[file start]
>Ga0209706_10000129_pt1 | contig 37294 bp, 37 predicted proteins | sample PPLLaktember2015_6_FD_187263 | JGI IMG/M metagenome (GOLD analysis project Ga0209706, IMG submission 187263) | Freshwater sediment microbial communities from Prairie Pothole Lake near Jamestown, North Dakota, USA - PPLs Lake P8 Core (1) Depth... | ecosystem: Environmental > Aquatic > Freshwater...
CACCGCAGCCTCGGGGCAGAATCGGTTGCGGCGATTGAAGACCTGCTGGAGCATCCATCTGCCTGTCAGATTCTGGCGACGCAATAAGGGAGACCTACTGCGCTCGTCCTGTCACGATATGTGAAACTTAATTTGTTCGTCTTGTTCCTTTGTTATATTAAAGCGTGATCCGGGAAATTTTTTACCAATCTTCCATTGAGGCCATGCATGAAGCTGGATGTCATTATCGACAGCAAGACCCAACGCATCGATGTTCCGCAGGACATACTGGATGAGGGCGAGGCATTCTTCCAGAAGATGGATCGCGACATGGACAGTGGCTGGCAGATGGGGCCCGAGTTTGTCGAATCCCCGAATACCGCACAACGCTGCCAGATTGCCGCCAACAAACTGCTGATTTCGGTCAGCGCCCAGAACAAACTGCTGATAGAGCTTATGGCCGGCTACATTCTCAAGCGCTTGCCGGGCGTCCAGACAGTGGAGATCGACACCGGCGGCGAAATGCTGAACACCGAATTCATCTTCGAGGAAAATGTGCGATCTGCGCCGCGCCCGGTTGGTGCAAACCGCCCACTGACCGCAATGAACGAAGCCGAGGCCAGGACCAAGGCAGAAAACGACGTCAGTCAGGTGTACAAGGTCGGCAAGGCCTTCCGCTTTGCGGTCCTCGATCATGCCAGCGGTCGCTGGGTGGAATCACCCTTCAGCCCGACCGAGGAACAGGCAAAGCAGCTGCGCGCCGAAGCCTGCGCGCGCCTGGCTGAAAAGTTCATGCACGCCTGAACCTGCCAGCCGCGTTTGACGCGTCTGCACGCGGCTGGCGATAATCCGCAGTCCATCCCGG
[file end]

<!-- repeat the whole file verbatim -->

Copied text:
>Ga0209706_10000129_pt1 | contig 37294 bp, 37 predicted proteins | sample PPLLaktember2015_6_FD_187263 | JGI IMG/M metagenome (GOLD analysis project Ga0209706, IMG submission 187263) | Freshwater sediment microbial communities from Prairie Pothole Lake near Jamestown, North Dakota, USA - PPLs Lake P8 Core (1) Depth... | ecosystem: Environmental > Aquatic > Freshwater...
CACCGCAGCCTCGGGGCAGAATCGGTTGCGGCGATTGAAGACCTGCTGGAGCATCCATCTGCCTGTCAGATTCTGGCGACGCAATAAGGGAGACCTACTGCGCTCGTCCTGTCACGATATGTGAAACTTAATTTGTTCGTCTTGTTCCTTTGTTATATTAAAGCGTGATCCGGGAAATTTTTTACCAATCTTCCATTGAGGCCATGCATGAAGCTGGATGTCATTATCGACAGCAAGACCCAACGCATCGATGTTCCGCAGGACATACTGGATGAGGGCGAGGCATTCTTCCAGAAGATGGATCGCGACATGGACAGTGGCTGGCAGATGGGGCCCGAGTTTGTCGAATCCCCGAATACCGCACAACGCTGCCAGATTGCCGCCAACAAACTGCTGATTTCGGTCAGCGCCCAGAACAAACTGCTGATAGAGCTTATGGCCGGCTACATTCTCAAGCGCTTGCCGGGCGTCCAGACAGTGGAGATCGACACCGGCGGCGAAATGCTGAACACCGAATTCATCTTCGAGGAAAATGTGCGATCTGCGCCGCGCCCGGTTGGTGCAAACCGCCCACTGACCGCAATGAACGAAGCCGAGGCCAGGACCAAGGCAGAAAACGACGTCAGTCAGGTGTACAAGGTCGGCAAGGCCTTCCGCTTTGCGGTCCTCGATCATGCCAGCGGTCGCTGGGTGGAATCACCCTTCAGCCCGACCGAGGAACAGGCAAAGCAGCTGCGCGCCGAAGCCTGCGCGCGCCTGGCTGAAAAGTTCATGCACGCCTGAACCTGCCAGCCGCGTTTGACGCGTCTGCACGCGGCTGGCGATAATCCGCAGTCCATCCCGG